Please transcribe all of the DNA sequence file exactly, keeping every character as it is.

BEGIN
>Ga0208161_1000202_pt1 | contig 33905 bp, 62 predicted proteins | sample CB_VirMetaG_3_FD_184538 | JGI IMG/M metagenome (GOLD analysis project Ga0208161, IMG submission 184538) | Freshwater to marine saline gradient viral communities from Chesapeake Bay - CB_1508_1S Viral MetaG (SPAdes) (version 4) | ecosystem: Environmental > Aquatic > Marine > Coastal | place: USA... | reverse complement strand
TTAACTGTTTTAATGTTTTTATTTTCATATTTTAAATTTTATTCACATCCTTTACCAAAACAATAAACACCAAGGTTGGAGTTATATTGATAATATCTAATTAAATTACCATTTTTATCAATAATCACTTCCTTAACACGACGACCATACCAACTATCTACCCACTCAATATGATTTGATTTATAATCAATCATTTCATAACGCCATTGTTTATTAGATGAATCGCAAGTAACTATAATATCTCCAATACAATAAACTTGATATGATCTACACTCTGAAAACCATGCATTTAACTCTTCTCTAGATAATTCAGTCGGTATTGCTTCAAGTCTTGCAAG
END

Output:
>Ga0208161_1000202_pt1 | contig 33905 bp, 62 predicted proteins | sample CB_VirMetaG_3_FD_184538 | JGI IMG/M metagenome (GOLD analysis project Ga0208161, IMG submission 184538) | Freshwater to marine saline gradient viral communities from Chesapeake Bay - CB_1508_1S Viral MetaG (SPAdes) (version 4) | ecosystem: Environmental > Aquatic > Marine > Coastal | place: USA... | reverse complement strand
TTAACTGTTTTAATGTTTTTATTTTCATATTTTAAATTTTATTCACATCCTTTACCAAAACAATAAACACCAAGGTTGGAGTTATATTGATAATATCTAATTAAATTACCATTTTTATCAATAATCACTTCCTTAACACGACGACCATACCAACTATCTACCCACTCAATATGATTTGATTTATAATCAATCATTTCATAACGCCATTGTTTATTAGATGAATCGCAAGTAACTATAATATCTCCAATACAATAAACTTGATATGATCTACACTCTGAAAACCATGCATTTAACTCTTCTCTAGATAATTCAGTCGGTATTGCTTCAAGTCTTGCAAG